Yossi Klein Halevi UPDATE : The Mitch Albom event on Nov. 22 has been cancelled due to a schedule conflict. The Cathy and Morris Bart...
UPDATE: The Mitch Albom event on Nov. 22 has been cancelled due to a schedule conflict.
The Cathy and Morris Bart Jewish Cultural Arts Month will bring a variety of authors and cultural performances to the Uptown Jewish Community Center in New Orleans this month.
Three authors will visit as part of Jewish Book Month, and the annual Coats for Kids concert moves to the JCC this year. The celebration of Jewish authors, cinema and music will conclude on Dec. 13 with the community Chanukah celebration, featuring Listen Up!
The first event welcomes American-born Israeli author and journalist Yossi Klein Halevi, author of the book "Like Dreamers: The Story of the Israeli Paratroopers Who Reunited Jerusalem and Divided a Nation." In the book, which won the Jewish Book Council’s award for best Jewish book of 2013, Halevi interweaves the stories of a group of 1967 paratroopers who reunited Jerusalem, tracing the history of Israel and the divergent ideologies shaping it from the Six-Day War to the present.
A Fellow at the Shalom Hartman Institute in Jerusalem, Halevi’s first book was “Memoirs of a Jewish Extremist: The Story of a Transformation” about his attraction to and break with Rabbi Meir Kahane. His next book, “At the Entrance to the Garden of Eden: A Jew's Search for Hope with Christians and Muslims in the Holy Land” spoke of his spiritual journey as a religious Jew into the worlds of Christianity and Islam in Israel.
He is chairman of Open House, an Arab-Jewish educational project in Ramle, and co-directs the Hartman Institute’s Muslim Leadership Initiative with an imam from Duke University.
His Nov. 11 talk at 7 p.m. is free and open to the community.
On Nov. 17 at 7 p.m., the JCC is hosting Dr. Jee-Yeoun Ko’s Coats for Kids Concert, an annual benefit concert featuring jazz pianist Ellis Marsalis, Dirty Dozen Brass Band, Faubourg Quartet, guitarist Javier Olonda and students from NOCCA’s Classical Instrumental program.
Coats for Kids was organized by cellist Ko, chair of the Classical Instrumental department at the New Orleans Center for Creative Arts and founder of the Faubourg Quartet. The organization’s mission is to provide new winter coats to children in need.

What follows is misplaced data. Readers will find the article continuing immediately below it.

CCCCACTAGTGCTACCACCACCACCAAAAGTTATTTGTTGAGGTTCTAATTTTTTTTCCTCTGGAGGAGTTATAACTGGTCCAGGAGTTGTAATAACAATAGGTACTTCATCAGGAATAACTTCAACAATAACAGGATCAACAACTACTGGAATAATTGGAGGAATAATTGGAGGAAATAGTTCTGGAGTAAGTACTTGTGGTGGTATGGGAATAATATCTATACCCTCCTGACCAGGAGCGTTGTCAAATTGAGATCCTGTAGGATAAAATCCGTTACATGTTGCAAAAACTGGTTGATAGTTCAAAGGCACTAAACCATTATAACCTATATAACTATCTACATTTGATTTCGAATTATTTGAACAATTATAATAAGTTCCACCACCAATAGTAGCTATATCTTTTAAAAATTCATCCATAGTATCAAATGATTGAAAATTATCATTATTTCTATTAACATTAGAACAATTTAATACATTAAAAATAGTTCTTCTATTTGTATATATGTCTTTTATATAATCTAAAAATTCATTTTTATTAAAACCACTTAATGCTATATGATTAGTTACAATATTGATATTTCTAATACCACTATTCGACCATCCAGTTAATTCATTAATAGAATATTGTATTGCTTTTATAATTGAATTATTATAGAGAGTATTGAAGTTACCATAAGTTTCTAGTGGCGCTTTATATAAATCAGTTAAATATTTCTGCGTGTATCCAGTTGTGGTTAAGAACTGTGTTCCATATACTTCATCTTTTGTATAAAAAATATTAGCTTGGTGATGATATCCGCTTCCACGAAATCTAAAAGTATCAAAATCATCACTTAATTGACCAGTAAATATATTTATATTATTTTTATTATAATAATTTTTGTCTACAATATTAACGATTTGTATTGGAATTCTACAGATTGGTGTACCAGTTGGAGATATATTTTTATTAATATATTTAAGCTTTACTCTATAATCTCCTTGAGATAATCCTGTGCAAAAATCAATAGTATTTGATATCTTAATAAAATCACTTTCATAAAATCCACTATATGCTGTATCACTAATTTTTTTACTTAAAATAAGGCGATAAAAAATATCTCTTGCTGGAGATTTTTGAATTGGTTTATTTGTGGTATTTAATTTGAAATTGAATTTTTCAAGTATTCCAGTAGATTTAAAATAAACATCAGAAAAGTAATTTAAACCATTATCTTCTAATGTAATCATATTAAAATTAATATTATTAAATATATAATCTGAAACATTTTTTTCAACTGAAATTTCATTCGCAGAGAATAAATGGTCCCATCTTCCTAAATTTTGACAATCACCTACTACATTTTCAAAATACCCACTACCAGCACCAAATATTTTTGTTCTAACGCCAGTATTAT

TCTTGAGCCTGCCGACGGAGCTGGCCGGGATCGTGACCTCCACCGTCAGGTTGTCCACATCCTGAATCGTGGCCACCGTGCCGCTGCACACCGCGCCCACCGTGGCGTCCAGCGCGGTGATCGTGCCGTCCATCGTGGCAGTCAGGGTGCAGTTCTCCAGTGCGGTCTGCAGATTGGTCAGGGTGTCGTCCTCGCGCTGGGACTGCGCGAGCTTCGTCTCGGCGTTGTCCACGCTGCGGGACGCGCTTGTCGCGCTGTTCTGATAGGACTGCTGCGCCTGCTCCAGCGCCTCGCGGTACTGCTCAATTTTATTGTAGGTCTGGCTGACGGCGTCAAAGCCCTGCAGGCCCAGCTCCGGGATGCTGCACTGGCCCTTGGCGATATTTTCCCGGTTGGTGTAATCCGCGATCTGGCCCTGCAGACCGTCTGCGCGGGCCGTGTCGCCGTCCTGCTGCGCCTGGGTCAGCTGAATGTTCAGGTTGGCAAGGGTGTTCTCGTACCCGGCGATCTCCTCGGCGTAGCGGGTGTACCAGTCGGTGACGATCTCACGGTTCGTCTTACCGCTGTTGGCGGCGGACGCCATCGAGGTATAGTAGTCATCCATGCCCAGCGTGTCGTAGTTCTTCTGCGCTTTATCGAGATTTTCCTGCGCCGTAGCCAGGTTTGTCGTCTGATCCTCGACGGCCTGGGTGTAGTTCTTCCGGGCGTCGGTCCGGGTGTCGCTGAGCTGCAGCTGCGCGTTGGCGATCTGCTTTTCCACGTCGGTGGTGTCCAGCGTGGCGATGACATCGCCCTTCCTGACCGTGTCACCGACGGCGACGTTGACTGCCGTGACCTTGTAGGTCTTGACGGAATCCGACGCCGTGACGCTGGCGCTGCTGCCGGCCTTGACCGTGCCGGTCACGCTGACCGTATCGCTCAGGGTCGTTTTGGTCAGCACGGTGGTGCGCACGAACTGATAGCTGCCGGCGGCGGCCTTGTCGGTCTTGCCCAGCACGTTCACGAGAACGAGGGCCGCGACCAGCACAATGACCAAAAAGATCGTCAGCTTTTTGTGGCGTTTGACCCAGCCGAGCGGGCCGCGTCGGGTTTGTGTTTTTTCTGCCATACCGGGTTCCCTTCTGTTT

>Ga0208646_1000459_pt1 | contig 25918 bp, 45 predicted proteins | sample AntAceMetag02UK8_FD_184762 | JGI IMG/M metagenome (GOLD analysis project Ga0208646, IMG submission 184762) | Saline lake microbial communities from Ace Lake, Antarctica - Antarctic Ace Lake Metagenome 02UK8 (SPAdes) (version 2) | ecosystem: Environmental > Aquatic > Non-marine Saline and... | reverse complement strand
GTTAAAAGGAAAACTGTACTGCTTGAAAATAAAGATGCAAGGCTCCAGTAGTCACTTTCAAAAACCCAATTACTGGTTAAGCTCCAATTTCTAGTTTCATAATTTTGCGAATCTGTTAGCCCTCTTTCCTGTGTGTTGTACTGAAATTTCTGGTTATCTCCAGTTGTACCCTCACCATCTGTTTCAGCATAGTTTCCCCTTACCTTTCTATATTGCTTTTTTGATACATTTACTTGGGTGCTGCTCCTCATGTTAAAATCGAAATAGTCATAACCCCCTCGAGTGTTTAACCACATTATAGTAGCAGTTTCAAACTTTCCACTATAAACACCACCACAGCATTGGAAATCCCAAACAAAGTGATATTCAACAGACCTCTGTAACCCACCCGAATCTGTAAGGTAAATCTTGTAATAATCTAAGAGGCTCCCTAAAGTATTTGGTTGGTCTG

While the event is free and open to the community, attendees are asked to bring a new or gently used winter coat to donate. Children’s and adult sizes are both appreciated. Cash donations are also encouraged.
On Nov. 22, best-selling author Mitch Albom will be at the JCC to discuss his new book, “The Magic Strings of Frankie Presto: A Novel.”
The book, which will be released on Nov. 10, talks about a factional icon, the greatest guitar player to ever walk the earth, and six lives he changed with the magical strings of his childhood guitar.
Widely known for works such as “Tuesdays with Morrie: An Old Man, a Young Man, and Life's Greatest Lesson” and “The Five People You Meet in Heaven,” Albom has landed on the New York Times best-seller list multiple times and sold than 35 million copies of his books worldwide.
Albom began his writing career as a freelancer and has since become a nationally-acclaimed sports journalist. In 2010, Albom was the recipient of the Red Smith Award for lifetime achievement by the Associated Press Sports Editors.
Tickets to the 7 p.m. event are $27 and may be purchased at octaviabooks.com and at the door the night of the event. Each ticket admits two and will be exchanged for a copy of his book.
Shulem Dean visits on Nov. 30 at 7 p.m. to discuss his book, “All Who Go Do Not Return: A Memoir,” about growing up in and then leaving the Skverer Hasidic world in New Castle, N.Y., losing his wife and children. He is also the founder and editor of Unpious, an online platform for voices and views generally suppressed within Hasidic and ultra-Orthodox publications, and on the board of Footsteps, which helps those who leave the Hasidic community through what is often a traumatic adjustment to the outside world.
For years he blogged as “Hasidic Rebel.” His talk is free and open to the community.
On Dec. 2 at 7 p.m., Culture Month turns to the cinema with a free screening of the award-winning film “Felix and Meira,” the story of an unconventional romance between two people living vastly different lives. Felix, a man mourning the death of his father, and Meira, a young Hasidic housewife and mother, begin an innocent friendship that ultimately turns into an unconventional romance. Directed by Maxime Giroux, the film is in French and Yiddish with English subtitles. It was awarded “Best Canadian Feature Film” at the 2014 Toronto International Film Festival.
The series ends on Dec. 13 with a 4 p.m. free community Chanukah celebration featuring a candle-lighting for the final night of Chanukah, dinner and a concert by the Chicago-based a cappella sensation, Listen Up!